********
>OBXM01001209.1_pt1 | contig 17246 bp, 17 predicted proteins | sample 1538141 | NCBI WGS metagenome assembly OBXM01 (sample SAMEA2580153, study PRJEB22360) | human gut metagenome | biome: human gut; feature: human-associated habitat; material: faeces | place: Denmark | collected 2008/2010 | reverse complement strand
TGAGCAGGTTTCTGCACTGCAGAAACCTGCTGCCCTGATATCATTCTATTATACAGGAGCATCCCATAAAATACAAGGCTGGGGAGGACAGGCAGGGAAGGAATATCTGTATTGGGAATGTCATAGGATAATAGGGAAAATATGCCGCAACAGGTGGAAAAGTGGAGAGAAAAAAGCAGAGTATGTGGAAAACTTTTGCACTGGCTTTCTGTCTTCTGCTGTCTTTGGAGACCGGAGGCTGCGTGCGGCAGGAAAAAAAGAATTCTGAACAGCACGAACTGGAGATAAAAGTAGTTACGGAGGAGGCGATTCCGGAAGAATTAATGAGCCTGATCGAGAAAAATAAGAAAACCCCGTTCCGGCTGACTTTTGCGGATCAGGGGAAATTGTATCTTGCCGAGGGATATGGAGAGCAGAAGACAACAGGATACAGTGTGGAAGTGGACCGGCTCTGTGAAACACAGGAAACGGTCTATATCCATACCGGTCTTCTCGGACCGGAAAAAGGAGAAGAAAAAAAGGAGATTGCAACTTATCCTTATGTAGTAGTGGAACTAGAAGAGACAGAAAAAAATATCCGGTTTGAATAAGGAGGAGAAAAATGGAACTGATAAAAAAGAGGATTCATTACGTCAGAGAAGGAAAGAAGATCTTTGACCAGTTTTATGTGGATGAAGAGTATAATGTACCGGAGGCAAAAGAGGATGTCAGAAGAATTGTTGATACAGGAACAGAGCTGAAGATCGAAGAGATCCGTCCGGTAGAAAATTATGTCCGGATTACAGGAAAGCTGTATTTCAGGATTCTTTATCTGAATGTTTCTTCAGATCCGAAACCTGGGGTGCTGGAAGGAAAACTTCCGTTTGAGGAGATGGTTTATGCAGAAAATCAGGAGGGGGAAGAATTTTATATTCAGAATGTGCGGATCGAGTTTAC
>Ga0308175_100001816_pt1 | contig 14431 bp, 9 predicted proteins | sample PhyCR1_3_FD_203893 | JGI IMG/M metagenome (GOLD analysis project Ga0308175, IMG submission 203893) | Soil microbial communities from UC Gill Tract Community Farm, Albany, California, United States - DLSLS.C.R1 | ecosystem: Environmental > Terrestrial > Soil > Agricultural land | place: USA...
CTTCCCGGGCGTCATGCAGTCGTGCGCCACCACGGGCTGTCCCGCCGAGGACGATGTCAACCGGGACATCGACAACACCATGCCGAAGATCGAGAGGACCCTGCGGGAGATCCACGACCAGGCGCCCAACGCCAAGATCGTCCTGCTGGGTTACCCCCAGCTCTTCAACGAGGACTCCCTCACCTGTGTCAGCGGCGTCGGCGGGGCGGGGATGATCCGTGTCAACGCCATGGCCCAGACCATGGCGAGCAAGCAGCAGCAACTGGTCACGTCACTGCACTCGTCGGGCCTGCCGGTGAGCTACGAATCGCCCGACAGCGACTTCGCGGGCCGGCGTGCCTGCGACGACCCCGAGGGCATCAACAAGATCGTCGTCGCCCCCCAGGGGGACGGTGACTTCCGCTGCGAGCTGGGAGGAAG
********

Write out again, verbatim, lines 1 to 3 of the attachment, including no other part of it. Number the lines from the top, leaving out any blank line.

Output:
>OBXM01001209.1_pt1 | contig 17246 bp, 17 predicted proteins | sample 1538141 | NCBI WGS metagenome assembly OBXM01 (sample SAMEA2580153, study PRJEB22360) | human gut metagenome | biome: human gut; feature: human-associated habitat; material: faeces | place: Denmark | collected 2008/2010 | reverse complement strand
TGAGCAGGTTTCTGCACTGCAGAAACCTGCTGCCCTGATATCATTCTATTATACAGGAGCATCCCATAAAATACAAGGCTGGGGAGGACAGGCAGGGAAGGAATATCTGTATTGGGAATGTCATAGGATAATAGGGAAAATATGCCGCAACAGGTGGAAAAGTGGAGAGAAAAAAGCAGAGTATGTGGAAAACTTTTGCACTGGCTTTCTGTCTTCTGCTGTCTTTGGAGACCGGAGGCTGCGTGCGGCAGGAAAAAAAGAATTCTGAACAGCACGAACTGGAGATAAAAGTAGTTACGGAGGAGGCGATTCCGGAAGAATTAATGAGCCTGATCGAGAAAAATAAGAAAACCCCGTTCCGGCTGACTTTTGCGGATCAGGGGAAATTGTATCTTGCCGAGGGATATGGAGAGCAGAAGACAACAGGATACAGTGTGGAAGTGGACCGGCTCTGTGAAACACAGGAAACGGTCTATATCCATACCGGTCTTCTCGGACCGGAAAAAGGAGAAGAAAAAAAGGAGATTGCAACTTATCCTTATGTAGTAGTGGAACTAGAAGAGACAGAAAAAAATATCCGGTTTGAATAAGGAGGAGAAAAATGGAACTGATAAAAAAGAGGATTCATTACGTCAGAGAAGGAAAGAAGATCTTTGACCAGTTTTATGTGGATGAAGAGTATAATGTACCGGAGGCAAAAGAGGATGTCAGAAGAATTGTTGATACAGGAACAGAGCTGAAGATCGAAGAGATCCGTCCGGTAGAAAATTATGTCCGGATTACAGGAAAGCTGTATTTCAGGATTCTTTATCTGAATGTTTCTTCAGATCCGAAACCTGGGGTGCTGGAAGGAAAACTTCCGTTTGAGGAGATGGTTTATGCAGAAAATCAGGAGGGGGAAGAATTTTATATTCAGAATGTGCGGATCGAGTTTAC
>Ga0308175_100001816_pt1 | contig 14431 bp, 9 predicted proteins | sample PhyCR1_3_FD_203893 | JGI IMG/M metagenome (GOLD analysis project Ga0308175, IMG submission 203893) | Soil microbial communities from UC Gill Tract Community Farm, Albany, California, United States - DLSLS.C.R1 | ecosystem: Environmental > Terrestrial > Soil > Agricultural land | place: USA...